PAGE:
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Indian summer monsoon cyclogenesis and its variability

Naturevolume 274pages576578 (1978) | Download Citation



MONSOON disturbances forming over the north Bay of Bengal and moving towards the WNW across northern India are the main rain producers of the Indian summer monsoon. There are some (monsoon) seasons when these disturbances fail to develop in adequate number and some that do form move towards the northwest or north—these are periods of drought. Understanding how monsoon disturbances develop and why they sometimes do not is an interesting scientific and an important economic problem. Studies so far on monsoon cyclogenesis1,2 have shown that the monsoon atmosphere is not baroclinically unstable. Shukla1 obtained barotropically unstable upper tropospheric modes and emphasised the role of the conditional instability of the second kind (CISK) but failed to get a preferred scale of maximum growth for lower tropospheric disturbances. R.N.K. et al.2 found slowly growing barotropically unstable modes in the lower troposphere corresponding to monsoon disturbances. Mak3 studied the baroclinic instability of monsoon zonal flow with a superposed meridional component, but the meridional winds required for instability were large compared to observed winds. Lorenz4 studied the barotropic instability of Rossby waves and found that shorter waves can be barotropically unstable. V.S. et al.5 showed that the superimposition of a long stationary wave, of the scale of wave number two, on monsoon zonal flow yielded fast growing upper tropospheric modes and lower tropospheric modes of scale 2,500 km, a doubling time of 5 days and slow westwards movement. These correspond well to the observed monsoon disturbances. We report here a combined barotropic–baroclinic stability analysis of monsoon zonal flow with a superimposed long stationary wave (global monsoon) using a two-level quasi-geostrophic model. We show that the phase of the global monsoon wave is a factor in deciding whether a particular year is good for monsoons or for drought.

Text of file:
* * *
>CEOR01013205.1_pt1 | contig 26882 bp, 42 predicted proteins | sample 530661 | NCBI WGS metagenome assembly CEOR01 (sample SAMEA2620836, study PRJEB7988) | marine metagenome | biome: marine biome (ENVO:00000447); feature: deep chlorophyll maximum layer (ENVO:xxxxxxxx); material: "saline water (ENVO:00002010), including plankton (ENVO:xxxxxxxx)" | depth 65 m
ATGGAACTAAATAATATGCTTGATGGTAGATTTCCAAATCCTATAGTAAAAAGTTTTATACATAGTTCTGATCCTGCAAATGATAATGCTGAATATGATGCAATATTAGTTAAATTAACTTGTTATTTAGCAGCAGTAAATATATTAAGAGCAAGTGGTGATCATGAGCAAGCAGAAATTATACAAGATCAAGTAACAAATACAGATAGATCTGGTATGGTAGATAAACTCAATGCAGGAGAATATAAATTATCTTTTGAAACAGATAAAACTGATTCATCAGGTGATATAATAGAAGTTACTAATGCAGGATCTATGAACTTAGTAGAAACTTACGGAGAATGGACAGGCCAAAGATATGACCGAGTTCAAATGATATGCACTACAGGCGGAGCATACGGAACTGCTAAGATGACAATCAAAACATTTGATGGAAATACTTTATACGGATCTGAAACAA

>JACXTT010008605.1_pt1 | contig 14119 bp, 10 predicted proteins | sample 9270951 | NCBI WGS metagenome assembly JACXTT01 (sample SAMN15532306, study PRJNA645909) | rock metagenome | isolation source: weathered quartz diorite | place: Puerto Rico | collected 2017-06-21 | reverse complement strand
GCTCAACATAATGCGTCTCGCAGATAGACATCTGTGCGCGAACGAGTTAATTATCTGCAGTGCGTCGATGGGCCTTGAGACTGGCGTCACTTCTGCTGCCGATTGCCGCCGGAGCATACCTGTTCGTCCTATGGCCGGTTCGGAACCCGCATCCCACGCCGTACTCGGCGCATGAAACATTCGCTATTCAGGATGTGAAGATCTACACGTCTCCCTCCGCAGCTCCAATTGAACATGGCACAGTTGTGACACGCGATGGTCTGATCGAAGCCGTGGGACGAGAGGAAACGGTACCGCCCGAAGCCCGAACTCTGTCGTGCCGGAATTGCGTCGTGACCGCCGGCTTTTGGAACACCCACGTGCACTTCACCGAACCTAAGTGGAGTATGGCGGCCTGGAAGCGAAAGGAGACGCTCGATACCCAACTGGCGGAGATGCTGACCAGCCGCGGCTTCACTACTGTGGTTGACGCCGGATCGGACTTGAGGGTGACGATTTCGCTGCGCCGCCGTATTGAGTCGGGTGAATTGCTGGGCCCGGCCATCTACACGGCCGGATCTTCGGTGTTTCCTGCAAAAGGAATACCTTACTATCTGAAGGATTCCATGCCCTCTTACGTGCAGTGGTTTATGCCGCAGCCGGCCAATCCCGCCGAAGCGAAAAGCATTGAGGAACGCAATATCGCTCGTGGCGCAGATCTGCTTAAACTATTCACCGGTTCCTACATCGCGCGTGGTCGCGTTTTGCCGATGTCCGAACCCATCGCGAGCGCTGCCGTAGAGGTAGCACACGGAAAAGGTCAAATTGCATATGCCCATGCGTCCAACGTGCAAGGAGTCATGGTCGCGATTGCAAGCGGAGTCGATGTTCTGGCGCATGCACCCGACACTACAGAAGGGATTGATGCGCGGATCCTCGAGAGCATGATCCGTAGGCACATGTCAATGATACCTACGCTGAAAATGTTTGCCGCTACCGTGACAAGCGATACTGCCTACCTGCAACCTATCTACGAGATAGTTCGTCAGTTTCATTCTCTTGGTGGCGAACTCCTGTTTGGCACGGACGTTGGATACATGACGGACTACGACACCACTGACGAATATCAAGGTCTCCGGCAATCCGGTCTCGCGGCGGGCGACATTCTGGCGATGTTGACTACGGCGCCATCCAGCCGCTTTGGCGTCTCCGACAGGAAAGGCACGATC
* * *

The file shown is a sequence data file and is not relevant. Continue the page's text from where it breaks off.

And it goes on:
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  1. Physical Research Laboratory, Ahmedabad, 380009, India

    • , V. SATYAN
    •  & B. N. GOSWAMI


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